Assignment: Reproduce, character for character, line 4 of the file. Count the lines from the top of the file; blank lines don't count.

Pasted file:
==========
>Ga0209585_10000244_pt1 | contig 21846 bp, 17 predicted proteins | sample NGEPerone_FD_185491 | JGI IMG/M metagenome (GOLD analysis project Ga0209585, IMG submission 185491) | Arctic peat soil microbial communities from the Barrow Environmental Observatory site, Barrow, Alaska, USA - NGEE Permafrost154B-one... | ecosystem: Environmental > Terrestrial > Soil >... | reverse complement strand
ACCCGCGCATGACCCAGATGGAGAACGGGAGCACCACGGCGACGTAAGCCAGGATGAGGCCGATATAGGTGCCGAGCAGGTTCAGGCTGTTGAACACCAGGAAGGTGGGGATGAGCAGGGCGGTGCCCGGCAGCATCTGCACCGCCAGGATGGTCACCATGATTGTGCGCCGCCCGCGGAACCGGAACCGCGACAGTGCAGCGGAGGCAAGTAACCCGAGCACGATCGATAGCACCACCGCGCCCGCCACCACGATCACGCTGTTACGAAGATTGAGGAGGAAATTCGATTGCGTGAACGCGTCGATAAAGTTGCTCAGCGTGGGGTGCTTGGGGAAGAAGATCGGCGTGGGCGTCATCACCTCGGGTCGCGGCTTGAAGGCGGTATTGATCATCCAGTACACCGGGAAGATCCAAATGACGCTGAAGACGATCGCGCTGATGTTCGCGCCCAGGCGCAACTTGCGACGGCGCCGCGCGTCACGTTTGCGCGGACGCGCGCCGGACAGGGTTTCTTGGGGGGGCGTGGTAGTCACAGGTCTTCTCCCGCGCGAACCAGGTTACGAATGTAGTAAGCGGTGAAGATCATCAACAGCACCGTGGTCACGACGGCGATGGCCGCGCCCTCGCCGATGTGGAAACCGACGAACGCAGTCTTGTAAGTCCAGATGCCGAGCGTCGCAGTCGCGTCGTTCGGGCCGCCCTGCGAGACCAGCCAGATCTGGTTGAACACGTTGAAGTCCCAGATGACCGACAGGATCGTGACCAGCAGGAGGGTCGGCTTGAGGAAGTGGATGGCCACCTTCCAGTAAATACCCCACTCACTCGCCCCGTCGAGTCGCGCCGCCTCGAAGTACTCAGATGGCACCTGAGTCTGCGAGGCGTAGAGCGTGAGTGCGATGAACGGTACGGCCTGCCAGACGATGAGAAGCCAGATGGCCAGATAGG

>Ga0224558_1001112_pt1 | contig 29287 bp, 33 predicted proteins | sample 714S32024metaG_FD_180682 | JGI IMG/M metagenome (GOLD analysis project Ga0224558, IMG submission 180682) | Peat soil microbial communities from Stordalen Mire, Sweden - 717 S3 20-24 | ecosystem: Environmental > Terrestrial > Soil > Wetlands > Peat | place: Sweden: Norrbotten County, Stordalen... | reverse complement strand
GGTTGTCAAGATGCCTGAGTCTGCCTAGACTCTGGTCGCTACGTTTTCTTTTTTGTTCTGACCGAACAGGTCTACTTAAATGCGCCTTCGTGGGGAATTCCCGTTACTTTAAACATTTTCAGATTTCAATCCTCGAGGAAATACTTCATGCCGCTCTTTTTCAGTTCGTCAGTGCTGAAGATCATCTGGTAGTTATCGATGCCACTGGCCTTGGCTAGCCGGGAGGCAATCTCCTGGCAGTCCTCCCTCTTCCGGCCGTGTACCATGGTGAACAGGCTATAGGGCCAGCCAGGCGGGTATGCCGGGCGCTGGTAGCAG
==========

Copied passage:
GGTTGTCAAGATGCCTGAGTCTGCCTAGACTCTGGTCGCTACGTTTTCTTTTTTGTTCTGACCGAACAGGTCTACTTAAATGCGCCTTCGTGGGGAATTCCCGTTACTTTAAACATTTTCAGATTTCAATCCTCGAGGAAATACTTCATGCCGCTCTTTTTCAGTTCGTCAGTGCTGAAGATCATCTGGTAGTTATCGATGCCACTGGCCTTGGCTAGCCGGGAGGCAATCTCCTGGCAGTCCTCCCTCTTCCGGCCGTGTACCATGGTGAACAGGCTATAGGGCCAGCCAGGCGGGTATGCCGGGCGCTGGTAGCAG